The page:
Abdominal pain due to a retained rectal foreign body (RFB) is an unusually problematic complaint in the emergency department (ED) setting.1-3 The true incidence of retained RFB in the community is not currently known.1 A study done using two large hospitals in Southern California had an incidence of nearly one episode per month over nine years. This presentation is not a recent phenomenon; in fact, the earliest reports date back to the 16th century.2 Most RFBs are inserted for the purpose of autoerotic sexual gratification.3,4 Naturally, having a retained RFB often leads to some degree of embarrassment for the patient, which may result in reticence in providing a full account of the situation, which may impede the physician from obtaining an accurate history.5 Typically, patients with retained RFB present to the ED several hours after insertion following failed attempts at self-removal.5 In such cases, radiographic imaging is a key diagnostic modality. Successful management of RFB in the ED involves early diagnosis and triage for extraction. In this report, we describe an approach to extracting a retained RFB in the ED setting.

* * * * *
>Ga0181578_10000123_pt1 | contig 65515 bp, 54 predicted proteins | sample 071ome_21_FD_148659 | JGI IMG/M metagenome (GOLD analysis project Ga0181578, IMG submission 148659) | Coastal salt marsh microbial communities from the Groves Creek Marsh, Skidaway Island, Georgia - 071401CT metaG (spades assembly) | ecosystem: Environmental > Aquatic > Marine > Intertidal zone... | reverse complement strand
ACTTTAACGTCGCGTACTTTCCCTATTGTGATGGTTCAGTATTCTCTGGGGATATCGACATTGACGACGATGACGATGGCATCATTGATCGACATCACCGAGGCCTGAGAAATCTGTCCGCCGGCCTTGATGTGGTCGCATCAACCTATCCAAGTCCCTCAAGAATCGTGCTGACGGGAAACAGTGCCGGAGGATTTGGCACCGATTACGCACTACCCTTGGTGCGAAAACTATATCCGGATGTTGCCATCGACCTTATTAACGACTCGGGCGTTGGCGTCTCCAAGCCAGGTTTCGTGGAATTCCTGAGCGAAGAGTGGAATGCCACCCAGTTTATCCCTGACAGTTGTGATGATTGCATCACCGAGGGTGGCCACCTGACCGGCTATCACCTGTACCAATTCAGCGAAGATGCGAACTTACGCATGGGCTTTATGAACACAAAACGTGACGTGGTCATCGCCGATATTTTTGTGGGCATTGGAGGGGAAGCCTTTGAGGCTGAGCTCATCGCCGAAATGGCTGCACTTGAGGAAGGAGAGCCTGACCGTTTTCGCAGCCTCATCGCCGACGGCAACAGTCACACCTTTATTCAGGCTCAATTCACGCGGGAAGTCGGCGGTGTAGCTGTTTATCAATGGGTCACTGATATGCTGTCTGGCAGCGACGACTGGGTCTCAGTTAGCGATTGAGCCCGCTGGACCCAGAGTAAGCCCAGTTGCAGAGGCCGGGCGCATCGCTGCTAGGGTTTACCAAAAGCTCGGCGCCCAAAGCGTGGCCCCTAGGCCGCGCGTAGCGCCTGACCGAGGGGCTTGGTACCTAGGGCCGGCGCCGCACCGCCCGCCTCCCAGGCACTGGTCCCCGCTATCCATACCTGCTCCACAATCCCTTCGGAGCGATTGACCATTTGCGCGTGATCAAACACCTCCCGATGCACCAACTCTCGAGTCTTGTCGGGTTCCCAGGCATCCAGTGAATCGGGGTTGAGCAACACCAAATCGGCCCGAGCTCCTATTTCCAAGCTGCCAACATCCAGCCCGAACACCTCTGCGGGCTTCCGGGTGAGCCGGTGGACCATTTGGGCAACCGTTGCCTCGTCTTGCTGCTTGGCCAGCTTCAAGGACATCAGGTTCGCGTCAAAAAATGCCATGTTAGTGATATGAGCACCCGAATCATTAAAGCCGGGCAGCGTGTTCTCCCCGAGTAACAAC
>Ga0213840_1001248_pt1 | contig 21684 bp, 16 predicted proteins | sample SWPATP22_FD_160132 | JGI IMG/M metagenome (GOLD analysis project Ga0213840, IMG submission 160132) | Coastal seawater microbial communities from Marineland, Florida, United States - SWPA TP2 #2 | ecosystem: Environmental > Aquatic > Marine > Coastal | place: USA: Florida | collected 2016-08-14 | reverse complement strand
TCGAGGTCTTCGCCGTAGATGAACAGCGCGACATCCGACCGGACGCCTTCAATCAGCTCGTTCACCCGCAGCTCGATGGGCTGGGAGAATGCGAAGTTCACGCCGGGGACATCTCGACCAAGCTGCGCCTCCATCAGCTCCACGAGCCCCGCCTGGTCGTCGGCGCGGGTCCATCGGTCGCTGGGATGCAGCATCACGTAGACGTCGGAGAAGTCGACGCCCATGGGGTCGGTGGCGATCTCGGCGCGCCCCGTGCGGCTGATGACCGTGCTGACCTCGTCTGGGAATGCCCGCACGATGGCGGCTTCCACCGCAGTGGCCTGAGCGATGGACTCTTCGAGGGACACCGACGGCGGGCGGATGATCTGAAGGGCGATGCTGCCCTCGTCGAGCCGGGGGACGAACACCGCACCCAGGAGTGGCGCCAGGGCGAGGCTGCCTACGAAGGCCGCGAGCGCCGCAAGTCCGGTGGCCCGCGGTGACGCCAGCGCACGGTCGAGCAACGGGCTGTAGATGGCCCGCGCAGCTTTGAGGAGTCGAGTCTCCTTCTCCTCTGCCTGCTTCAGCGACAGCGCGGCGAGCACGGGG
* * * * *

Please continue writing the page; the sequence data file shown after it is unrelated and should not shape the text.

A Hispanic female in her 40s presented to the ED approximately six hours after inserting a cylindrical deodorant container into her rectum. After discussing anal sex with friends, she became curious and inserted the deodorant canister into her rectum. The patient became distressed by her inability to remove the object and developed dull, diffuse lower abdominal pain that radiated to her rectum. Upon ED presentation, she was in moderate discomfort, lying in the lateral decubitus position.